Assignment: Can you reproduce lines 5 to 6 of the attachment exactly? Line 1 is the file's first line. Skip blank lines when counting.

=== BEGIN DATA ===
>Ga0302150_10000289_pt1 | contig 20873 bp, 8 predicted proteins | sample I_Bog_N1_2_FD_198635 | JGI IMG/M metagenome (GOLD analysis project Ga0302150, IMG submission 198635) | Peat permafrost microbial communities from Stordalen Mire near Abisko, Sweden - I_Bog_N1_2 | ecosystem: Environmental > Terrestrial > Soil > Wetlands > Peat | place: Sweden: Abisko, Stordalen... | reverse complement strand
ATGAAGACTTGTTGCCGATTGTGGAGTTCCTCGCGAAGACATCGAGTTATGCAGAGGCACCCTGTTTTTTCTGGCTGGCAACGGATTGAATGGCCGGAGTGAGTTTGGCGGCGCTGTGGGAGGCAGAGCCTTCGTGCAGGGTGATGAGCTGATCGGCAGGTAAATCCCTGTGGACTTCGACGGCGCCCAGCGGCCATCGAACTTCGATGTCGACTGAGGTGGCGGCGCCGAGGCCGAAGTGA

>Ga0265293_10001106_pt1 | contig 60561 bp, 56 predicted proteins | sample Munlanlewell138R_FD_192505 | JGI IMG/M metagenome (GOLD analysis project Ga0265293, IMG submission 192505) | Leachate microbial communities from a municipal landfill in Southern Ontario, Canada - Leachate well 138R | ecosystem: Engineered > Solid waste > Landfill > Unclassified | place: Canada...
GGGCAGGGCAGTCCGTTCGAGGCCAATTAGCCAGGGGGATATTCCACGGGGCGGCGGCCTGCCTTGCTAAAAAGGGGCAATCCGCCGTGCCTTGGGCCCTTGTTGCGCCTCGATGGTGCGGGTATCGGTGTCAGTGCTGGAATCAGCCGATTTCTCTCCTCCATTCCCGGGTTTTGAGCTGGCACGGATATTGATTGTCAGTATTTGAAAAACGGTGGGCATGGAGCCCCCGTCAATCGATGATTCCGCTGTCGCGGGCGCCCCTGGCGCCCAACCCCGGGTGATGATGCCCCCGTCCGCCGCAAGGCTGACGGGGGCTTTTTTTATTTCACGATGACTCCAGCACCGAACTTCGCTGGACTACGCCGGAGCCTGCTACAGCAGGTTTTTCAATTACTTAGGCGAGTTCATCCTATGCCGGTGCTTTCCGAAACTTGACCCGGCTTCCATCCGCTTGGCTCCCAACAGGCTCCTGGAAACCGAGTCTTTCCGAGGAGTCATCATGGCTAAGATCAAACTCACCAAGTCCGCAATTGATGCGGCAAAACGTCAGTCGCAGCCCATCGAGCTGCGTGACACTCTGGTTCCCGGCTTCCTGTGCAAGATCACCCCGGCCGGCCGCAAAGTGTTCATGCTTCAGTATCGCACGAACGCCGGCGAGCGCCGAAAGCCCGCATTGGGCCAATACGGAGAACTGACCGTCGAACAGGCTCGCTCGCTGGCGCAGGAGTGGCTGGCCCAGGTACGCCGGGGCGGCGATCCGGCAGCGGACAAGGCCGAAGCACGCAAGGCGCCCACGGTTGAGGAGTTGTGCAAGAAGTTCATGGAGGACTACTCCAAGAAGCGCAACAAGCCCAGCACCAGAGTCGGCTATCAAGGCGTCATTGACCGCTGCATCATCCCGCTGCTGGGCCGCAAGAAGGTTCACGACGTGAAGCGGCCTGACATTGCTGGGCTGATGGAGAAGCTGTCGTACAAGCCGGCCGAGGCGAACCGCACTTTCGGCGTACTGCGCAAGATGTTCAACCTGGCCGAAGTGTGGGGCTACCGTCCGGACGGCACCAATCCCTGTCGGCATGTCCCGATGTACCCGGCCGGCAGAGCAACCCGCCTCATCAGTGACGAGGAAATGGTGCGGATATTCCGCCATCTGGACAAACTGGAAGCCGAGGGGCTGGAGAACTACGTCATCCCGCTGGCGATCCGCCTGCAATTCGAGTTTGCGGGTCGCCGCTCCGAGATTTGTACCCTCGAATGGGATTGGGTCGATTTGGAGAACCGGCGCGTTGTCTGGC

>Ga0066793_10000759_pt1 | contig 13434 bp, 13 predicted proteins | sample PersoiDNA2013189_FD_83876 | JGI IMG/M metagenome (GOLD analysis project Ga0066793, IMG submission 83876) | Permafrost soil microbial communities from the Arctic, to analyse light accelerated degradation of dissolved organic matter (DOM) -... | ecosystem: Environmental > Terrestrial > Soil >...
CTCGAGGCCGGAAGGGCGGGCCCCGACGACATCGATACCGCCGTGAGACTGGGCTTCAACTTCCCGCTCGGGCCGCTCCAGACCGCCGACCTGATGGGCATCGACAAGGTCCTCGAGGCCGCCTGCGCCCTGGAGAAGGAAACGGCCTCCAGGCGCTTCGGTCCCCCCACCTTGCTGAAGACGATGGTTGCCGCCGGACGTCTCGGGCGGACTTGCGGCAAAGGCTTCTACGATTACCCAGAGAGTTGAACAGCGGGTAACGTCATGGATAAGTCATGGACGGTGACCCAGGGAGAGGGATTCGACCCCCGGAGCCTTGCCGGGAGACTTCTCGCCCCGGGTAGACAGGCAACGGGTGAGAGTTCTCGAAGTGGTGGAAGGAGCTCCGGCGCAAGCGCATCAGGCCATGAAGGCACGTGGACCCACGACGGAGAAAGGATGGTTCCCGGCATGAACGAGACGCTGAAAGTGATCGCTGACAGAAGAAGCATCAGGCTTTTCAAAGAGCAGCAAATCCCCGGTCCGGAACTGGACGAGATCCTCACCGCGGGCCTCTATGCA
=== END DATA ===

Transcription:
>Ga0066793_10000759_pt1 | contig 13434 bp, 13 predicted proteins | sample PersoiDNA2013189_FD_83876 | JGI IMG/M metagenome (GOLD analysis project Ga0066793, IMG submission 83876) | Permafrost soil microbial communities from the Arctic, to analyse light accelerated degradation of dissolved organic matter (DOM) -... | ecosystem: Environmental > Terrestrial > Soil >...
CTCGAGGCCGGAAGGGCGGGCCCCGACGACATCGATACCGCCGTGAGACTGGGCTTCAACTTCCCGCTCGGGCCGCTCCAGACCGCCGACCTGATGGGCATCGACAAGGTCCTCGAGGCCGCCTGCGCCCTGGAGAAGGAAACGGCCTCCAGGCGCTTCGGTCCCCCCACCTTGCTGAAGACGATGGTTGCCGCCGGACGTCTCGGGCGGACTTGCGGCAAAGGCTTCTACGATTACCCAGAGAGTTGAACAGCGGGTAACGTCATGGATAAGTCATGGACGGTGACCCAGGGAGAGGGATTCGACCCCCGGAGCCTTGCCGGGAGACTTCTCGCCCCGGGTAGACAGGCAACGGGTGAGAGTTCTCGAAGTGGTGGAAGGAGCTCCGGCGCAAGCGCATCAGGCCATGAAGGCACGTGGACCCACGACGGAGAAAGGATGGTTCCCGGCATGAACGAGACGCTGAAAGTGATCGCTGACAGAAGAAGCATCAGGCTTTTCAAAGAGCAGCAAATCCCCGGTCCGGAACTGGACGAGATCCTCACCGCGGGCCTCTATGCA